Those depending on Old Age Security and Canada Pension Plan cheques can still expect to see them in the mail, even if a Canada Post strike or lockout happens this weekend.
The Canada Revenue Agency says the OAS and CPP cheques, along with those for the Working Income Tax Benefit and the Canada Child Benefit, are deemed “essential” and will be delivered even during a labour disruption.
Cheques for the Working Income Tax Benefit will be delivered on July 5, while the others will be arrive on July 20.
The CRA says all other government benefit payments will not be mailed until normal operations resume at Canada Post.
It suggests those anticipating refunds or rebates sign up for direct deposit online to avoid payment delays. Employment and Social Development Canada says those collecting Employment Insurance who cannot sign up for direct deposit can call Service Canada to request their cheques be delivered to the nearest Service Canada location for pick up.
About 50,000 members of the Canadian Union of Postal Workers will be in a legal strike or lockout position as of Saturday. The union says it has no immediate plans for a work stoppage but fears employees may be locked out by management.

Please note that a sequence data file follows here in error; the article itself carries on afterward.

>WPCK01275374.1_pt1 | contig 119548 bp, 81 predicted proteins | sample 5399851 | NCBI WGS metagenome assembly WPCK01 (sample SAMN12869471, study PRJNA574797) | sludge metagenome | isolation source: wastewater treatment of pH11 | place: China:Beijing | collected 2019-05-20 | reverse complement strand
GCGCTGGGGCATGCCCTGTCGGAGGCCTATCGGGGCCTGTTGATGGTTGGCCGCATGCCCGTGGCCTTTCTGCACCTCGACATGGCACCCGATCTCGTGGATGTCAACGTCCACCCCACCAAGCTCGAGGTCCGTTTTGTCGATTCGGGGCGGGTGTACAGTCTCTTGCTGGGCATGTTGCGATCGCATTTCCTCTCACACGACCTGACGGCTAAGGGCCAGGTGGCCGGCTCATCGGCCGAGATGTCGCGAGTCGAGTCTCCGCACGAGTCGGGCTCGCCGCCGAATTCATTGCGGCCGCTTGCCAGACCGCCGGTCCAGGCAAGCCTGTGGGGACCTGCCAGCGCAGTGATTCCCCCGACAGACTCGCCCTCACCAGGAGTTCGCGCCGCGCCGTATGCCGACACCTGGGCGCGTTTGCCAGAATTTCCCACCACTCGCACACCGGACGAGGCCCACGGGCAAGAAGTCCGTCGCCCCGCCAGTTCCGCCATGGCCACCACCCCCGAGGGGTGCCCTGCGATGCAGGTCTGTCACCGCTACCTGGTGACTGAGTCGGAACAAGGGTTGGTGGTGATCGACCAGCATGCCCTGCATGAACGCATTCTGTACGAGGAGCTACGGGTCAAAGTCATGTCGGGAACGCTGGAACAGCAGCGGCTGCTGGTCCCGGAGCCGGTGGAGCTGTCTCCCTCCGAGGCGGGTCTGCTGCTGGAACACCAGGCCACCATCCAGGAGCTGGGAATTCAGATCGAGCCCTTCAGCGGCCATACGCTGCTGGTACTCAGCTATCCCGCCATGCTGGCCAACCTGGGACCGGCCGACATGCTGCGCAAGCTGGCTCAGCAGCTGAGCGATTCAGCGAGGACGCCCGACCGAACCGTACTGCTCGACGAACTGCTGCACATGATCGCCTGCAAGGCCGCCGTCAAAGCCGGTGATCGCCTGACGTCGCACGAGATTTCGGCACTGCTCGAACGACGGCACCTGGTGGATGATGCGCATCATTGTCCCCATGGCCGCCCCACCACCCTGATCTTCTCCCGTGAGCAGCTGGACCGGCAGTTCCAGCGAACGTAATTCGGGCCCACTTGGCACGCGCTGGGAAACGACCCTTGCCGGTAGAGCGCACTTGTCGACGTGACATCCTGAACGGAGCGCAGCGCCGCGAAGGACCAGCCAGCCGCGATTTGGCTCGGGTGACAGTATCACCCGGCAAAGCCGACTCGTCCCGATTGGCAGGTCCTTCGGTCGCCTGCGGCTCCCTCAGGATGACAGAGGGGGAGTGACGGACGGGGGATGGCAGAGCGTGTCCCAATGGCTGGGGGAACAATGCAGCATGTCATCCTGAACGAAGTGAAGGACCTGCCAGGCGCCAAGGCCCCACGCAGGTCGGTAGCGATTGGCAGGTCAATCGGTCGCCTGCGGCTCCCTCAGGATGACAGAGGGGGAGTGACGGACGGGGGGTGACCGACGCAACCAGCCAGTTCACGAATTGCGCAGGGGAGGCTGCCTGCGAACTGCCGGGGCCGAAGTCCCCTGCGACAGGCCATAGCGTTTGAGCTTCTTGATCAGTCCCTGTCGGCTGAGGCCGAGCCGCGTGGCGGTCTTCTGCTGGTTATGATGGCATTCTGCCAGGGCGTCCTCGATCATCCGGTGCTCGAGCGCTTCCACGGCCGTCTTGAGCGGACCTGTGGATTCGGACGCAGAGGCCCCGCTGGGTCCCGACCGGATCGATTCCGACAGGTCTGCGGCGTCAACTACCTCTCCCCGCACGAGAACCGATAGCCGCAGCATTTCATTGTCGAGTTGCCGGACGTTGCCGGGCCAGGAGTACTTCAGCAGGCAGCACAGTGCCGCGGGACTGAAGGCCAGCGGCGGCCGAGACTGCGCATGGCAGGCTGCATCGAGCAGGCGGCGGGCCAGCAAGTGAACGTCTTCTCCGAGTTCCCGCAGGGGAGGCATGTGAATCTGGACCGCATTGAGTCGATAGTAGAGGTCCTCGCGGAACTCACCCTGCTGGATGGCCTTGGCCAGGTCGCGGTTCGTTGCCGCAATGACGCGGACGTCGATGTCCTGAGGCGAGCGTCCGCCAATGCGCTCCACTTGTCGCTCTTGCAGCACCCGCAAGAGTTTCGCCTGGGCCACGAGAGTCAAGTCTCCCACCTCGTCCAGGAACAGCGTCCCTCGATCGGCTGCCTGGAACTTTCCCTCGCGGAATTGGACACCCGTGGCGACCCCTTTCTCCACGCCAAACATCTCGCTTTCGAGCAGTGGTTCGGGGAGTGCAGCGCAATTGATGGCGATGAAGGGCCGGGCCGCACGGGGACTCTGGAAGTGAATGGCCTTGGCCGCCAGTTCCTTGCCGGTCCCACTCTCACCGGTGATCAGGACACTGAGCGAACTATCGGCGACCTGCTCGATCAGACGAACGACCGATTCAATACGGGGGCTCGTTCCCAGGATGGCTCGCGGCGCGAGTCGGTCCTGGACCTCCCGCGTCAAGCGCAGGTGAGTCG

The union and Canada Post both say the number one sticking point in negotiations involves changes to employee pension plans.
The postal service wants to offer defined-contribution pension plans to new employees. Current employees would still be eligible for defined-benefit pensions.
The union says it also has problems with what it calls a two-tier pay scale for rural and urban mail carriers.
Canada Post tabled new contract proposals last Saturday, but CUPW says it wants this Saturday’s deadline extended so it can have more time to consider the offer.
The last time Canada Post experienced a work stoppage was in 2011, which included 10 days of rotating strikes and a lockout before employees were legislated back to work by Ottawa.